Grammar for Report Writing

Two or one space after a period?
Yes, it is true that the many-year tradition of two spaces after a period while typing has become one space as used in newspaper and magazine typography. In fact, in the last 20 years one space has become the convention. However, the NCDeval computer program was written 25 years ago and has grown to many thousands of lines of code, which would be beyond arduous to change to the newer one space typing style. Both ways are acceptable. So, for consistency, please use two spaces after periods when you type. The one-space habit is hard to break when typing fast, so there is a button next to page one of the report labeled “2 spaces after a .” Just push that when you are done with the report and it will change any and all multiple spaces after sentence periods to one, and then the entire report will be consistent. It leaves one space after periods within sentences after terms like Dr., Ms. or etc.

Hyphens: word finding problems vs. word-finding problems
This is a two-word modifier so it should be "word-finding problems." If you wrote “she has trouble with word finding” than it is not hyphenated because this statement does not contain a two-word modifier, but if you write “she has word-finding issues” than it is hyphenated. The same rule apples with age, “John is a 76-year-old man” is hyphenated, but “John is a 76 year old” is not, since the latter is not a three-word modifier.

She got married…
The word married is a verb, so you can say “Mrs. Smith married at a young age…” as opposed to “got married…” While often accepted in today’s vernacular, the word “impact” is not a verb, so in formal writing consider not saying “Her poor effort likely impacted her scores.” Instead, say “Her poor performance likely had a negative impact [or effect] on her scores.”

This is term that is considered nonscientific and usually put in quotes, and BTW it is not hyphenated; i.e. The patient’s depressed affect, low motivation and inattentiveness appears to have compromised these results suggesting depression (sometimes called “pseudodementia”) is a factor in her neurocognitive complaints.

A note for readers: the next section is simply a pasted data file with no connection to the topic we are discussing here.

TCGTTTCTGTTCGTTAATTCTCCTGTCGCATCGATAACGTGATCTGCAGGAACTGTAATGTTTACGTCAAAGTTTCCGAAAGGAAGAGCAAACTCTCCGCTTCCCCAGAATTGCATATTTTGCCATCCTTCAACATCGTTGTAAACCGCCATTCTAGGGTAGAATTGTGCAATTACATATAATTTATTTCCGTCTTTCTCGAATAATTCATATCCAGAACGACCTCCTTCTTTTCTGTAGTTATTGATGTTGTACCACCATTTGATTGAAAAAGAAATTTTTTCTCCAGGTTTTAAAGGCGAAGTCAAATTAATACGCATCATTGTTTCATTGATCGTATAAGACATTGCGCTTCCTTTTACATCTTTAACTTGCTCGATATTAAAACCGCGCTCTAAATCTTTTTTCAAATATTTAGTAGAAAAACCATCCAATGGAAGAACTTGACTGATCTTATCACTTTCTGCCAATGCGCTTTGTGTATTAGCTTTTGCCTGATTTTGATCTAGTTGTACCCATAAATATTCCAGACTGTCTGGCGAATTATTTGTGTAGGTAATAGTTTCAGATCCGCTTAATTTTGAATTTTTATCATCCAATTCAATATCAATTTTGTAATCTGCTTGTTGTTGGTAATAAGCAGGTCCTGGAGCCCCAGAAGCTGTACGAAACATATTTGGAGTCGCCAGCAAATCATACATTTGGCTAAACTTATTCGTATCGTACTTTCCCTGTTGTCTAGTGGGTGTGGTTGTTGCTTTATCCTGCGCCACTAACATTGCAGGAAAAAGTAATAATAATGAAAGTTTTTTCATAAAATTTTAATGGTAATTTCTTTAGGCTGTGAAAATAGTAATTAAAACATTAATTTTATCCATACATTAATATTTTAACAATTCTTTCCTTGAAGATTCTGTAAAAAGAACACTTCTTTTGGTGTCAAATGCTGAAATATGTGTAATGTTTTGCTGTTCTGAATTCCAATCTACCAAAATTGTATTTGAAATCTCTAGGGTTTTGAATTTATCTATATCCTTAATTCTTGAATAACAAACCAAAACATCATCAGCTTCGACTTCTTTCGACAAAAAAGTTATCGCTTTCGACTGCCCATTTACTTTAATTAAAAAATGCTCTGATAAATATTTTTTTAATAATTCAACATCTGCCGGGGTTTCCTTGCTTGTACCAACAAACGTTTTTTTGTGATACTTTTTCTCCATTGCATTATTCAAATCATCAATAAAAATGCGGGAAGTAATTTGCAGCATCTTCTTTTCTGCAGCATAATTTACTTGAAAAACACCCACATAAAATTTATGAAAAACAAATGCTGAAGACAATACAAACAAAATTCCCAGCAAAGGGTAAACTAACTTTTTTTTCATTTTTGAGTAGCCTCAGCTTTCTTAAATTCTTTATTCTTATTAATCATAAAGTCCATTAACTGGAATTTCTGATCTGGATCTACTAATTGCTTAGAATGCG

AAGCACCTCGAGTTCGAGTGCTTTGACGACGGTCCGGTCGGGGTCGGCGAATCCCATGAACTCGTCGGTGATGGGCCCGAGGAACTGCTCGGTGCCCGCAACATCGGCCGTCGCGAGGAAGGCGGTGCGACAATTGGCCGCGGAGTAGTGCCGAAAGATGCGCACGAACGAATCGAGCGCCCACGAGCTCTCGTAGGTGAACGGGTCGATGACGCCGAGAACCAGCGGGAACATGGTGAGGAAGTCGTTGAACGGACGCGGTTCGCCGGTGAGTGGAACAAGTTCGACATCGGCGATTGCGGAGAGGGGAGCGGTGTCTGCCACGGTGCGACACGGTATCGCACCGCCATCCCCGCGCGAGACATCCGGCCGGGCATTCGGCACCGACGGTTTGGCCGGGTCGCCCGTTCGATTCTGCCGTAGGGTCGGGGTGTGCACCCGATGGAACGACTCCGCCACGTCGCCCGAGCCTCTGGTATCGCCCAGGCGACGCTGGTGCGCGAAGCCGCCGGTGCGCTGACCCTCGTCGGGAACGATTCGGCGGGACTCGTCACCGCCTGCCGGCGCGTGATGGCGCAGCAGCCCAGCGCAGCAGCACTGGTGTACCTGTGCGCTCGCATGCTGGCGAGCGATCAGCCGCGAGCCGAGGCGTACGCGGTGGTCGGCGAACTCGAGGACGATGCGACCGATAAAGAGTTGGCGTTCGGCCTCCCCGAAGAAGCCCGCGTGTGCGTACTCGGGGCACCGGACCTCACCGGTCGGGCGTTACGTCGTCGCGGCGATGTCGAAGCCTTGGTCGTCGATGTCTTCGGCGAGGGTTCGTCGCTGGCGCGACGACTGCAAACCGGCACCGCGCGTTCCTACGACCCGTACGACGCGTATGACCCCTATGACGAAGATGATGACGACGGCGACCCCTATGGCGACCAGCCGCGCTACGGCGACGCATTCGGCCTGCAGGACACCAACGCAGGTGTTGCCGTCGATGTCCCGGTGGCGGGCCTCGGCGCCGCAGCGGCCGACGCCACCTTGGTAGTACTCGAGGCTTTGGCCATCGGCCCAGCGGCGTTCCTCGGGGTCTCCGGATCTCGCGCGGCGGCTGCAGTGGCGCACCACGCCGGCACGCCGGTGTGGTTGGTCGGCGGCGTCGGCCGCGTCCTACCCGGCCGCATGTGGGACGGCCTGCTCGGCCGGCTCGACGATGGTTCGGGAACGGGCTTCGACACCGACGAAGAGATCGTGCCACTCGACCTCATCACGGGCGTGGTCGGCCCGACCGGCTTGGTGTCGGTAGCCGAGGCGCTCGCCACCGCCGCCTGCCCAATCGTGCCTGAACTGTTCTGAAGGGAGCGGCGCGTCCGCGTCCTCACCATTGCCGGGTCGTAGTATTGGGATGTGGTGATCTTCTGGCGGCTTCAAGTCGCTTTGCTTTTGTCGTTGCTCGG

Writing out numbers
Any number from one to nine is always written out, never as an Arabic numeral like “She has 3 children.” In formal report writing, say “She has three children.” The only place this is not done is in medication amounts, like this takes Ativan, 1 mg daily. Numbers above ten are written as numerals, like 11, 12, 232, etc.

Writing 34 as thirty-four is correct – thirty four is incorrect. If written out, numbers between 21 and 99 (except, of course, for thirty, forty, and so on) always get hyphenated. Numbers above 99 do not need a hyphen. However, you should never need to worry about hyphen, because normally numbers over nine, are written as Arabic numerals, like 11. The exception is when you start a sentence, always write out the number; e.g., “Fifty-three years ago, the patient met and married her husband.”

The Oxford Comma Dilemma
Is is aspirin, tums, and Aleve. Or, should it be written aspirin, tums and Aleve. The comma that goes just before “and” or “or” in a list of items is called an Oxford, Harvard, or serial comma. In American English it is grammatically optional, but omitting it can lead to confusion. Also, most formal writing (like the APA Style Manual) require its use. Most British style guides do not mandate using it, unless it helps avoid ambiguity. Of course, the Oxford Style Manual does require it. This writer usually omits the Oxford comma following current convention, but does add it in when it helps differentiate items in a long list.

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I’ve taken to skipping it, except when it is needed to clarify an item in a list. The suggestion is skip it unless it helps avoid confusion. As Wikipedia says, “My usual breakfast is coffee, bacon and eggs and toast” is not as clear as “My usual breakfast is coffee, bacon and eggs, and toast.”
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